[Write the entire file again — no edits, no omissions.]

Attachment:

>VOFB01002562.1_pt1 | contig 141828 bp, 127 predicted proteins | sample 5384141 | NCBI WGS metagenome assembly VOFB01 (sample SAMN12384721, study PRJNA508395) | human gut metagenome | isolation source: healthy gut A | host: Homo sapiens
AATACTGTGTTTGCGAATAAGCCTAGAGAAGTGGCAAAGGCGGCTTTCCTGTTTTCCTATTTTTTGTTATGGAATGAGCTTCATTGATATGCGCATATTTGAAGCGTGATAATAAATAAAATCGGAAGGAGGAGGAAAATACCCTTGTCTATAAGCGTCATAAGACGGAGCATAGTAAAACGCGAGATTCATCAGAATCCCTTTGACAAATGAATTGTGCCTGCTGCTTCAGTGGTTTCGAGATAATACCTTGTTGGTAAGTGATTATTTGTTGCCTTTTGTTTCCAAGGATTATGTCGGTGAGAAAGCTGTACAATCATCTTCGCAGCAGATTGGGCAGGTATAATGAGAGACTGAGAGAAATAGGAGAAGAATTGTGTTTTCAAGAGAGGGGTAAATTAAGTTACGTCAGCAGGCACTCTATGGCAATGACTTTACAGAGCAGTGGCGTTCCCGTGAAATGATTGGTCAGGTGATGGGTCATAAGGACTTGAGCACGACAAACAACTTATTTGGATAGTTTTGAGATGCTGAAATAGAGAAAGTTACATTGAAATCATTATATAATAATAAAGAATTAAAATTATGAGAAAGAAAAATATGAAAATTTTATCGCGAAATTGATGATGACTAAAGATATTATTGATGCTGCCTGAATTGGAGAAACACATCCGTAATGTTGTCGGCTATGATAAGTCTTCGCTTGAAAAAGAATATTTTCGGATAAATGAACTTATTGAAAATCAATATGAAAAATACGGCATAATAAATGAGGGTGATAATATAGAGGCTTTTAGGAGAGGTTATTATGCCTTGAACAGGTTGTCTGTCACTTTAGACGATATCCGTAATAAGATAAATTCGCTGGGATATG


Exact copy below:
>VOFB01002562.1_pt1 | contig 141828 bp, 127 predicted proteins | sample 5384141 | NCBI WGS metagenome assembly VOFB01 (sample SAMN12384721, study PRJNA508395) | human gut metagenome | isolation source: healthy gut A | host: Homo sapiens
AATACTGTGTTTGCGAATAAGCCTAGAGAAGTGGCAAAGGCGGCTTTCCTGTTTTCCTATTTTTTGTTATGGAATGAGCTTCATTGATATGCGCATATTTGAAGCGTGATAATAAATAAAATCGGAAGGAGGAGGAAAATACCCTTGTCTATAAGCGTCATAAGACGGAGCATAGTAAAACGCGAGATTCATCAGAATCCCTTTGACAAATGAATTGTGCCTGCTGCTTCAGTGGTTTCGAGATAATACCTTGTTGGTAAGTGATTATTTGTTGCCTTTTGTTTCCAAGGATTATGTCGGTGAGAAAGCTGTACAATCATCTTCGCAGCAGATTGGGCAGGTATAATGAGAGACTGAGAGAAATAGGAGAAGAATTGTGTTTTCAAGAGAGGGGTAAATTAAGTTACGTCAGCAGGCACTCTATGGCAATGACTTTACAGAGCAGTGGCGTTCCCGTGAAATGATTGGTCAGGTGATGGGTCATAAGGACTTGAGCACGACAAACAACTTATTTGGATAGTTTTGAGATGCTGAAATAGAGAAAGTTACATTGAAATCATTATATAATAATAAAGAATTAAAATTATGAGAAAGAAAAATATGAAAATTTTATCGCGAAATTGATGATGACTAAAGATATTATTGATGCTGCCTGAATTGGAGAAACACATCCGTAATGTTGTCGGCTATGATAAGTCTTCGCTTGAAAAAGAATATTTTCGGATAAATGAACTTATTGAAAATCAATATGAAAAATACGGCATAATAAATGAGGGTGATAATATAGAGGCTTTTAGGAGAGGTTATTATGCCTTGAACAGGTTGTCTGTCACTTTAGACGATATCCGTAATAAGATAAATTCGCTGGGATATG